CLEARWATER — Sleek, fast boats will be racing at speeds up to 140 mph off Clearwater Beach this fall when an offshore powerboating race comes to town.
The race on Sunday, Oct. 4, will be free and open to the public. Boats up to 50 feet long will race from Pier 60 north for about 2½ miles and back, doing multiple laps around the loop.
They'll probably race 200 to 300 yards offshore, "close enough for everyone to see them," said John Carbonell, president of Super Boat International, the organization that's running the race.
He said he expects 30 to 35 boats to compete in two races. He said the powerboats and their pit crews will set up beginning Friday, Oct. 2, in Coachman Park, where the public can get a closer look at them. The plan is for them to launch from the nearby Seminole Boat Ramp.
Because tourism is Clearwater's No. 1 industry, city officials say they're pleased to be hosting an event that could draw visitors to hotels and restaurants in October, normally a slow time for local tourism. That's the main reason why the city hosts an Ironman triathlon in November.
"We all know what a wonderful destination Clearwater Beach is," Mayor Frank Hibbard said Tuesday at a news conference for the event. "To add this in October to Clearwater's menu is a wonderful thing."
Former Mayor Brian Aungst, who has been tapped to be a volunteer chairman of the race, said he once helped broadcast a powerboating race on Virginia Beach and was struck by how many families came out to the beach for the weekend.
"People flock to these boats," Aungst said. "Everybody loves speed on the water."
The races feature 50-foot boats with F-16 jet canopies and 4,800-horsepower engines. During races, they reach speeds of 100 to 140 mph, depending on weather conditions.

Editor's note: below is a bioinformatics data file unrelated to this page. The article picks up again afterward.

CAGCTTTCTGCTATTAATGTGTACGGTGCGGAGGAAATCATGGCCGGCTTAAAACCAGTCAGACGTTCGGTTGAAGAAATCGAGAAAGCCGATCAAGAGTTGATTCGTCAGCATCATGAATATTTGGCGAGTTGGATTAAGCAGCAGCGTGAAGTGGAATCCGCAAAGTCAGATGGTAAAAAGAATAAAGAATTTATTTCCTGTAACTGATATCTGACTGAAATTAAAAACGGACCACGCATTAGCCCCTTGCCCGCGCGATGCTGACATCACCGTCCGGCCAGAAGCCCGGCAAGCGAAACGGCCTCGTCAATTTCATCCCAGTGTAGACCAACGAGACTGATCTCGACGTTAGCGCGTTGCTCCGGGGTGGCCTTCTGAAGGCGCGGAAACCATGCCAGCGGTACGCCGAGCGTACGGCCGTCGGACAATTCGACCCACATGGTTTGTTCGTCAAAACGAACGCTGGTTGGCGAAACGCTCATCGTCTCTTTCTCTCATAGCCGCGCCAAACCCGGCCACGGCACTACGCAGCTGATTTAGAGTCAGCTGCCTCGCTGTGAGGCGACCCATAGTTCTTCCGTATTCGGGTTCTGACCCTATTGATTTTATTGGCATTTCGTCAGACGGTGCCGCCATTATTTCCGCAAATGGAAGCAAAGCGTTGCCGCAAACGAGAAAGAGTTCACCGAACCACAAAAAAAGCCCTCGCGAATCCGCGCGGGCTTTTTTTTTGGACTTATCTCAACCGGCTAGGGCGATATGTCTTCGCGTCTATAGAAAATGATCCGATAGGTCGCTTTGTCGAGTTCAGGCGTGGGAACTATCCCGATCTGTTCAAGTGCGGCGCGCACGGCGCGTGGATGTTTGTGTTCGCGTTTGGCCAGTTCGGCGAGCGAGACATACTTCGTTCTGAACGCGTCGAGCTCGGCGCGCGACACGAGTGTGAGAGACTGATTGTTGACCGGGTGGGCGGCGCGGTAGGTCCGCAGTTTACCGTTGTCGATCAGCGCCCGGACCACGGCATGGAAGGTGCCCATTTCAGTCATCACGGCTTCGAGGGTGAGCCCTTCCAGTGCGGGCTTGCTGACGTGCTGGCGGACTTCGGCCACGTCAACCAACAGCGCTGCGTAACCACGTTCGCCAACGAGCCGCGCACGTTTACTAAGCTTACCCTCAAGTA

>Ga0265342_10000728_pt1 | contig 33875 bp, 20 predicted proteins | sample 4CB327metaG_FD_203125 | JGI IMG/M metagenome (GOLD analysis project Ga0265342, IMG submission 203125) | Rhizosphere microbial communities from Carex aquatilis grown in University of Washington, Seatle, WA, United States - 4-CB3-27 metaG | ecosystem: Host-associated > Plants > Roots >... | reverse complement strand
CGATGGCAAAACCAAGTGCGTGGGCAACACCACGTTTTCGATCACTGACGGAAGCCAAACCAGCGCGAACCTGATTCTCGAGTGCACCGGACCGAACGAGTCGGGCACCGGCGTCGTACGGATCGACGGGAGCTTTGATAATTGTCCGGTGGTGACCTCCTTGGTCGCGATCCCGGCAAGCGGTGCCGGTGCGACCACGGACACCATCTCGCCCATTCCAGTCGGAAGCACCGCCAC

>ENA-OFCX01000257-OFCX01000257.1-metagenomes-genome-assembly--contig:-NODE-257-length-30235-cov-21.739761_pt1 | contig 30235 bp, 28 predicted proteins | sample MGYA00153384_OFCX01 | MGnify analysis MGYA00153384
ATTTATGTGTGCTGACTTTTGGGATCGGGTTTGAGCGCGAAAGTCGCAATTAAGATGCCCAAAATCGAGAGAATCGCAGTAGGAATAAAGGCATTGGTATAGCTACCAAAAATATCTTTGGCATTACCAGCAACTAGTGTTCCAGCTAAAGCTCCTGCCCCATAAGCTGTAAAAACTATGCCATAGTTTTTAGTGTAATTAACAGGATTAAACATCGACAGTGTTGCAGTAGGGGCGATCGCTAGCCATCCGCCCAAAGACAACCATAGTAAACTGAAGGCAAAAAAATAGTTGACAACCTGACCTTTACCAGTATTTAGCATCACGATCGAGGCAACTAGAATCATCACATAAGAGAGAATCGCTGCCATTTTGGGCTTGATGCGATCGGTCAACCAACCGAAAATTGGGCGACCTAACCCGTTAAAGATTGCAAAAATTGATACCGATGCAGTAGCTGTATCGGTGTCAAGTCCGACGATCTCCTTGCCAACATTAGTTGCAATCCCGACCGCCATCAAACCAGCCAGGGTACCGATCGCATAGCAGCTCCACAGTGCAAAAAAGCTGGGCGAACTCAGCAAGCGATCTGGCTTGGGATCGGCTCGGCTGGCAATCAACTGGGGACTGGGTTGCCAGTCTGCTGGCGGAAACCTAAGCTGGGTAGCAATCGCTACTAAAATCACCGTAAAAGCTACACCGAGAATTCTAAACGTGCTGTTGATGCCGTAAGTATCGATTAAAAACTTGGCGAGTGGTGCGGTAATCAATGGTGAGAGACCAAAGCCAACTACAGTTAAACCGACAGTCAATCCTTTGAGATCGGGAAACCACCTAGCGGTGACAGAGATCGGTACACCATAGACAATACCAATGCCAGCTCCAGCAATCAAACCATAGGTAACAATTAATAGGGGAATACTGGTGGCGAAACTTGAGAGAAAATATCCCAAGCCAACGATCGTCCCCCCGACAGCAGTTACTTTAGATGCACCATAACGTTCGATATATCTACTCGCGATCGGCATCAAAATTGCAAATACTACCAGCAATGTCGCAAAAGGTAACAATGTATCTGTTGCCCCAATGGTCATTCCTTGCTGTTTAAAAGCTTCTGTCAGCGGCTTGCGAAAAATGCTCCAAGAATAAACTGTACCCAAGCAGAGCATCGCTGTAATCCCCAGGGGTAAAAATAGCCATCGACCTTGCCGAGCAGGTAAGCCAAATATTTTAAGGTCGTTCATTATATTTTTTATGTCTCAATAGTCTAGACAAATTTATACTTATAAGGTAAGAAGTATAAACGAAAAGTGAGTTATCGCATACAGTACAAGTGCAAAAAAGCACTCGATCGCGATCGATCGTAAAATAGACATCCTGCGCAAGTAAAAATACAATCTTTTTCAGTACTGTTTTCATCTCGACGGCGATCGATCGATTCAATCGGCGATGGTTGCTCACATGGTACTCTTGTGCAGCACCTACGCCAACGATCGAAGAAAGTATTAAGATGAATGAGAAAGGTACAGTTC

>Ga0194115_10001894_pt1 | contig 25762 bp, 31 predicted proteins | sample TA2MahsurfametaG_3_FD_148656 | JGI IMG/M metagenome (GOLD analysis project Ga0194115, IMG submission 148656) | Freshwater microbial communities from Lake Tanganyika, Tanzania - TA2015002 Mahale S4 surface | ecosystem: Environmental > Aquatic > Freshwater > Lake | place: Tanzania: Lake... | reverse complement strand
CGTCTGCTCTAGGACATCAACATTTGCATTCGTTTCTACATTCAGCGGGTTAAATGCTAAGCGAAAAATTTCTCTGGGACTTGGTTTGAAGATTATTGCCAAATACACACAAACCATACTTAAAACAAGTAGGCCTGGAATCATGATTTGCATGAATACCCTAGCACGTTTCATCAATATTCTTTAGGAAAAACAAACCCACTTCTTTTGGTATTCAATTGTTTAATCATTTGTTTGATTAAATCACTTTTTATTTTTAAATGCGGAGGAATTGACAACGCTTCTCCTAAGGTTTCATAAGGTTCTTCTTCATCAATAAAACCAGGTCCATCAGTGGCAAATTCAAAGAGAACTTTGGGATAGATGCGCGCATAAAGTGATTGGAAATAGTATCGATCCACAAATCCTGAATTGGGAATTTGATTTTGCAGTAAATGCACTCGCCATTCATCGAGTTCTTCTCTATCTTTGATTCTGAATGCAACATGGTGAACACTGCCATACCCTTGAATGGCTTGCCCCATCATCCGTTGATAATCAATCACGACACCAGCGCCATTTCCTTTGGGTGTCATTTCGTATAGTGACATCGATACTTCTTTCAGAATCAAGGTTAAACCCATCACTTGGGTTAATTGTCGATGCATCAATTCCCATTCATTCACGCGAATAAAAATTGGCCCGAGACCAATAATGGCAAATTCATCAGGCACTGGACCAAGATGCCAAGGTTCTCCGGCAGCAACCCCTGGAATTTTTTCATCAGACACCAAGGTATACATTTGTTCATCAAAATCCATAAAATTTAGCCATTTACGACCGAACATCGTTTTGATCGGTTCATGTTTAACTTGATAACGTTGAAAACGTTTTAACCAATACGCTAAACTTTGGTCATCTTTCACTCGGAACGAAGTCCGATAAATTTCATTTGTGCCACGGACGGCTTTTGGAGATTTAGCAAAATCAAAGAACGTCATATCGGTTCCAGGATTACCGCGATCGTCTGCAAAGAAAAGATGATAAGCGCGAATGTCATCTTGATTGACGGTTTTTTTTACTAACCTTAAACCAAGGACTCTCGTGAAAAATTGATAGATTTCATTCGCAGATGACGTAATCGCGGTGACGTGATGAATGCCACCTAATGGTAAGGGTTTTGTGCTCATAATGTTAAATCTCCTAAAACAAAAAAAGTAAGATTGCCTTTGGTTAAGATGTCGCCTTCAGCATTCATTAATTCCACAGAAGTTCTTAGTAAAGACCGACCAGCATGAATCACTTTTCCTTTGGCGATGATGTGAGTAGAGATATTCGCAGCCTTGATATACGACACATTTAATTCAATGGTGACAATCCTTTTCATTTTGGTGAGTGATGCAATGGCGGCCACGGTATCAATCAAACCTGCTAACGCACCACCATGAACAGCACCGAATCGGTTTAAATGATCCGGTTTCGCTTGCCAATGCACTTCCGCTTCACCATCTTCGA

Super Boat International is one of several organizations that run powerboating races. Carbonell said it has been staging races for 30 years and is perhaps best known for its annual races in Key West, Sarasota and New York City. It recently struck a deal with CBS to broadcast the Clearwater race and seven others.
A different group, the American Power Boat Association, held races in Tampa Bay from 1997 to 2001. It left after St. Petersburg refused to provide $60,000 worth of free city services and buy $50,000 of advertising on the event's broadcast. When it tried to return to the bay in 2003, it had trouble getting a federal permit because its boat-launching area was populated with manatees.
For the Clearwater race, the city isn't providing any free services, said Kevin Dunbar, the parks and recreation director. Instead, the race organizers have agreed to pay for things like extra police officers and marine patrols.
As for wildlife, Carbonell said spotters in helicopters watch for manatees and sea turtles, and will stop a race if necessary. The Clearwater Marine Aquarium will be assisting. "You can't race in Florida unless you do what's required of you," he said.
Super Boat International says it has applied for a race permit from the U.S. Coast Guard, and it expects to get one.
The race organizers were lured here by the Clearwater Beach Chamber of Commerce and local restaurateur Frank Chivas, who saw a Key West race and thought the event would be a good fit for Clearwater Beach.
Some proceeds from the race will benefit the Clearwater Community Sailing Center.
Super Boat International plans to run nine races this year. The first was last weekend in Miami, where only 10 boats competed.
Carbonell said racing teams are traveling less because of the poor economy, but he expects dozens of boats to compete in the Clearwater event because it'll be a crucial race for boaters trying to win the organization's championship.
Mike Brassfield can be reached at firstname.lastname@example.org or (727) 445-4160.